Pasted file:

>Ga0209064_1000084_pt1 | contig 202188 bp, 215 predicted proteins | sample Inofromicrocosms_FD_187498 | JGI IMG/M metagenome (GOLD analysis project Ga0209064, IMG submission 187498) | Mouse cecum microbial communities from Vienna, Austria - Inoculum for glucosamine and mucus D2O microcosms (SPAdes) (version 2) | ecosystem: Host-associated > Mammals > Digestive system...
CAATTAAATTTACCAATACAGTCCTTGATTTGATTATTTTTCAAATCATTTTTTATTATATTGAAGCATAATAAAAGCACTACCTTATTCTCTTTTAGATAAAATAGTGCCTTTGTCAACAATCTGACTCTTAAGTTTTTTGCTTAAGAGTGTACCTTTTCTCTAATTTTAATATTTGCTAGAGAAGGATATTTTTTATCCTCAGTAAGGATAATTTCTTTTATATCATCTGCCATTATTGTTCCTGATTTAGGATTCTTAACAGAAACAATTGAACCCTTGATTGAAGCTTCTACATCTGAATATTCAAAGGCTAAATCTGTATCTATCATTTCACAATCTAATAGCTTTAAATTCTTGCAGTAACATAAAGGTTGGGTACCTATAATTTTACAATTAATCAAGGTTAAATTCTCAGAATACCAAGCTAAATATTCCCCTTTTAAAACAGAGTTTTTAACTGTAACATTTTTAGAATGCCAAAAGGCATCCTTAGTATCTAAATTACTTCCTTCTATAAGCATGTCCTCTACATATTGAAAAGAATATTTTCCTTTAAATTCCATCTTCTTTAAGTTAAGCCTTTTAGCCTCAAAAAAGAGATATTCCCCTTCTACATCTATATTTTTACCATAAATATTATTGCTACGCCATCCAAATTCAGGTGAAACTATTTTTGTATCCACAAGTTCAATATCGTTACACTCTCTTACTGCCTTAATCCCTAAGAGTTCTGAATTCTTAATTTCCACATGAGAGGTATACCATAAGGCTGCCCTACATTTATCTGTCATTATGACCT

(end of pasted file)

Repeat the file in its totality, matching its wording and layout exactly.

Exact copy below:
>Ga0209064_1000084_pt1 | contig 202188 bp, 215 predicted proteins | sample Inofromicrocosms_FD_187498 | JGI IMG/M metagenome (GOLD analysis project Ga0209064, IMG submission 187498) | Mouse cecum microbial communities from Vienna, Austria - Inoculum for glucosamine and mucus D2O microcosms (SPAdes) (version 2) | ecosystem: Host-associated > Mammals > Digestive system...
CAATTAAATTTACCAATACAGTCCTTGATTTGATTATTTTTCAAATCATTTTTTATTATATTGAAGCATAATAAAAGCACTACCTTATTCTCTTTTAGATAAAATAGTGCCTTTGTCAACAATCTGACTCTTAAGTTTTTTGCTTAAGAGTGTACCTTTTCTCTAATTTTAATATTTGCTAGAGAAGGATATTTTTTATCCTCAGTAAGGATAATTTCTTTTATATCATCTGCCATTATTGTTCCTGATTTAGGATTCTTAACAGAAACAATTGAACCCTTGATTGAAGCTTCTACATCTGAATATTCAAAGGCTAAATCTGTATCTATCATTTCACAATCTAATAGCTTTAAATTCTTGCAGTAACATAAAGGTTGGGTACCTATAATTTTACAATTAATCAAGGTTAAATTCTCAGAATACCAAGCTAAATATTCCCCTTTTAAAACAGAGTTTTTAACTGTAACATTTTTAGAATGCCAAAAGGCATCCTTAGTATCTAAATTACTTCCTTCTATAAGCATGTCCTCTACATATTGAAAAGAATATTTTCCTTTAAATTCCATCTTCTTTAAGTTAAGCCTTTTAGCCTCAAAAAAGAGATATTCCCCTTCTACATCTATATTTTTACCATAAATATTATTGCTACGCCATCCAAATTCAGGTGAAACTATTTTTGTATCCACAAGTTCAATATCGTTACACTCTCTTACTGCCTTAATCCCTAAGAGTTCTGAATTCTTAATTTCCACATGAGAGGTATACCATAAGGCTGCCCTACATTTATCTGTCATTATGACCT